Mrs. Craven suppressed a sigh.
“If I even had fifty pounds,” she said, “I wouldn’t let that child spend every hour at school. I’d dress up smart, and take her out, and get her the very best husband I could. Why, old man, what does a woman want with all that learning?”
“If a woman has brains she’s bound to use them,” replied the old man, as he sat down by the kitchen fire.
Meanwhile Ruth went on with her lessons. After a time, however, she uttered a sigh. She flung down her books and looked across the room.
“If he only knew,” she said under her breath—“if he only knew that I was practically sent to Coventry—that none of the nice girls will speak to me. But never mind; I won’t tell him. Nothing would induce me to trouble him on the subject.”
High life and low life.
Amongst the many girls who attended the Great Shirley School was one who was known by the name of Cassandra Weldon. She was rapidly approaching the proud position of head girl in the school. She had entered the Shirley School when quite a little child, had gone steadily up through the different classes and the various removes, until she found herself nearly at the head of the sixth form. She was about to try for a sixty-pound scholarship, renewable for three years; if she got it she would go to Holloway College, and eventually support herself and her mother. Mrs. Weldon was the widow of a man who in his time had a very successful school for boys, and she herself had been a teacher long ago in the Great Shirley School. Cassandra and her mother, therefore, were from the very first surrounded by scholarship; they belonged, so to speak, to the scholastic world.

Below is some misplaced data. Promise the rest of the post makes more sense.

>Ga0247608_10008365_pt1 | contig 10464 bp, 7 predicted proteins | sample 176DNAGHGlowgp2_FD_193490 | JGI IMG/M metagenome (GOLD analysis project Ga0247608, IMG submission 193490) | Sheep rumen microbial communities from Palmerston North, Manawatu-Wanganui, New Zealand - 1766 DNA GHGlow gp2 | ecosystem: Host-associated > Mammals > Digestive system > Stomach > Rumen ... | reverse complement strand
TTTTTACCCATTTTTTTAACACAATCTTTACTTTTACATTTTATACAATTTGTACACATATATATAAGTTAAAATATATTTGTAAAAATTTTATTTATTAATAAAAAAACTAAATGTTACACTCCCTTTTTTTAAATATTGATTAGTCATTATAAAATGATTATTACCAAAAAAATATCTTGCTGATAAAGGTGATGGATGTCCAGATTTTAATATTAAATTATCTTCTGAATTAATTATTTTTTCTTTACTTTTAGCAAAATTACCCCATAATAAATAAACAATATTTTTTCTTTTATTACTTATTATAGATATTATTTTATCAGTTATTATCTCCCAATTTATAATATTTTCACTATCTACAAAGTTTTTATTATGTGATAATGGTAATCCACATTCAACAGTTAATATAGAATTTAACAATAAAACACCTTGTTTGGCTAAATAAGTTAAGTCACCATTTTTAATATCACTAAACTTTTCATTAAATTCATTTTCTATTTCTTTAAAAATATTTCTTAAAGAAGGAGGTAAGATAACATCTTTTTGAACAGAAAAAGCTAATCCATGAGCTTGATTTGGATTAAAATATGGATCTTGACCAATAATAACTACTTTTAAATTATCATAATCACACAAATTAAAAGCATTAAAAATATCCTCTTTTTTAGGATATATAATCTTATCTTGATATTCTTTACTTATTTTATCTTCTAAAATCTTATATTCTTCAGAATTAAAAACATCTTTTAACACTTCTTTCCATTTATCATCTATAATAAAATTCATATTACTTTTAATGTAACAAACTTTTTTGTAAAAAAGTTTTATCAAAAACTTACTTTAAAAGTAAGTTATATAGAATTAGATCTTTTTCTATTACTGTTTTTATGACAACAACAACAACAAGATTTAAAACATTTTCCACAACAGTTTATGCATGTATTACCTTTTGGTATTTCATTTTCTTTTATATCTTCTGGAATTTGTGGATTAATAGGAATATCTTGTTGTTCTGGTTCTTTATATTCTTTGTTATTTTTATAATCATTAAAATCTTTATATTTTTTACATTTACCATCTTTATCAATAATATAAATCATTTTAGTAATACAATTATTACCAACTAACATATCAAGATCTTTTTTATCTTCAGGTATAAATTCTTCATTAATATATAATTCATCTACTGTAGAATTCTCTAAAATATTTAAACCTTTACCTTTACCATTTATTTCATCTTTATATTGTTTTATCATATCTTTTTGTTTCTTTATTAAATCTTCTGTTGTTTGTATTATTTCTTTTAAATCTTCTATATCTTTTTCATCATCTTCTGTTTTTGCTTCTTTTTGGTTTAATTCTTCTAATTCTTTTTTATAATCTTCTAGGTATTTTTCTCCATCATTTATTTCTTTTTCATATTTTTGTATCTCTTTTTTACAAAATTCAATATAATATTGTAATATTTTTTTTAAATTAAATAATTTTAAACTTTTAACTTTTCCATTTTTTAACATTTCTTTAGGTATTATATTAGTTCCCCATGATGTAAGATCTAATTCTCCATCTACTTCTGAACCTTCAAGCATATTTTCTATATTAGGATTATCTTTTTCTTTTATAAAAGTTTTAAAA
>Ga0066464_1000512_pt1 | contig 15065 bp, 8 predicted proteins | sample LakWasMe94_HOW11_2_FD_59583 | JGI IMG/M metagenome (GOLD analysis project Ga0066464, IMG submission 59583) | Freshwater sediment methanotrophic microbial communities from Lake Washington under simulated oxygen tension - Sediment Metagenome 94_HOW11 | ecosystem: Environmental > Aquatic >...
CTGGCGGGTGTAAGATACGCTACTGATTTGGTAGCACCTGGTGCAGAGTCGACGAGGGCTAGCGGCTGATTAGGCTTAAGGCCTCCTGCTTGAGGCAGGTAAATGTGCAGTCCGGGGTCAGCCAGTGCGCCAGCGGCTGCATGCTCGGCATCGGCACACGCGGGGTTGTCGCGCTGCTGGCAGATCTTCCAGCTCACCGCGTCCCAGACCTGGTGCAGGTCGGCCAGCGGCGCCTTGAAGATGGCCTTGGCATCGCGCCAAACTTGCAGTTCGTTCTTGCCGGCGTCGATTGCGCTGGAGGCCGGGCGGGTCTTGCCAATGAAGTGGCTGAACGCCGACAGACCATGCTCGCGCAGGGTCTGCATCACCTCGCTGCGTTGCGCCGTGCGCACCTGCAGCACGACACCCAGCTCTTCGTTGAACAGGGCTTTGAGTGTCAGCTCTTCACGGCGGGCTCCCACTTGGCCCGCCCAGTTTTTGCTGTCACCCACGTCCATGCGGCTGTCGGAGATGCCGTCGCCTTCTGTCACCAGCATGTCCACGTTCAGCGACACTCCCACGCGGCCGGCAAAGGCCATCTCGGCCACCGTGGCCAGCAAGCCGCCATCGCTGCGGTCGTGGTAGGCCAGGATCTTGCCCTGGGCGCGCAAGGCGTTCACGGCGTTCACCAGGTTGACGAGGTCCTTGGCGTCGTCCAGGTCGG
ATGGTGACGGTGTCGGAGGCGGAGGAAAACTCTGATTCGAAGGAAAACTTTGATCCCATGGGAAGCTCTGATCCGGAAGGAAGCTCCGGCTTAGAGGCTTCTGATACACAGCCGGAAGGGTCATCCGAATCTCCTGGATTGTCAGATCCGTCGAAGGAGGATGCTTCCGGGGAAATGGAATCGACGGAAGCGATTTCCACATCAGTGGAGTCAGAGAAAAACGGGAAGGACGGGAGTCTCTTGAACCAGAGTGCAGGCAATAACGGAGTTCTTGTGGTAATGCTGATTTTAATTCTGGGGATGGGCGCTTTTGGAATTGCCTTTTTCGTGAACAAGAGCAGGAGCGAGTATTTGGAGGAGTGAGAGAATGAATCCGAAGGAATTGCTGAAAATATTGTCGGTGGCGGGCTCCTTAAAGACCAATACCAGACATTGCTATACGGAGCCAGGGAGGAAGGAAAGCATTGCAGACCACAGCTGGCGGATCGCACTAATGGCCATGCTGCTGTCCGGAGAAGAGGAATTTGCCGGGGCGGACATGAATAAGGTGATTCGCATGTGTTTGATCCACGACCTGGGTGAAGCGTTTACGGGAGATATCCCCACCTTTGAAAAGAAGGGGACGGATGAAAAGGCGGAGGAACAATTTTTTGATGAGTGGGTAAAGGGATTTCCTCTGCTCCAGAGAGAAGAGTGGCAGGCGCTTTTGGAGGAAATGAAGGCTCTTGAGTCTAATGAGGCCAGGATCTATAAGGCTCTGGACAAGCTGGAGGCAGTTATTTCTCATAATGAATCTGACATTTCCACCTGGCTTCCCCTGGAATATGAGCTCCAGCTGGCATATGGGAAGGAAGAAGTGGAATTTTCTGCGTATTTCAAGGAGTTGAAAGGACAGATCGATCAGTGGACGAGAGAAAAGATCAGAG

Mrs. Weldon could scarcely talk of anything else. Evening after evening she would question her daughter eagerly with regard to this accomplishment and the other, to this change or that, to this chance which Cassandra might have and to the other. The girl was extremely clever, with a sort of all-round talent which was most remarkable; for in addition to many excellent accomplishments, she was distinctly musical. Her musical talent very nearly amounted to genius. If in the future she could not play in public, she resolved at least to earn her living as a music teacher. Mrs. Weldon hoped that Cassandra would do more than this; and, to tell the truth, the girl shared her mother’s dreams. Besides music, she had worked very hard at botany, at French and German, and at English literature. She would be seventeen on her next birthday, and it was against the rules for any girl to remain at the Great Shirley School after that time. Cassandra had, however, two more terms of school-life before her, and these terms she regarded as the most valuable of her whole education.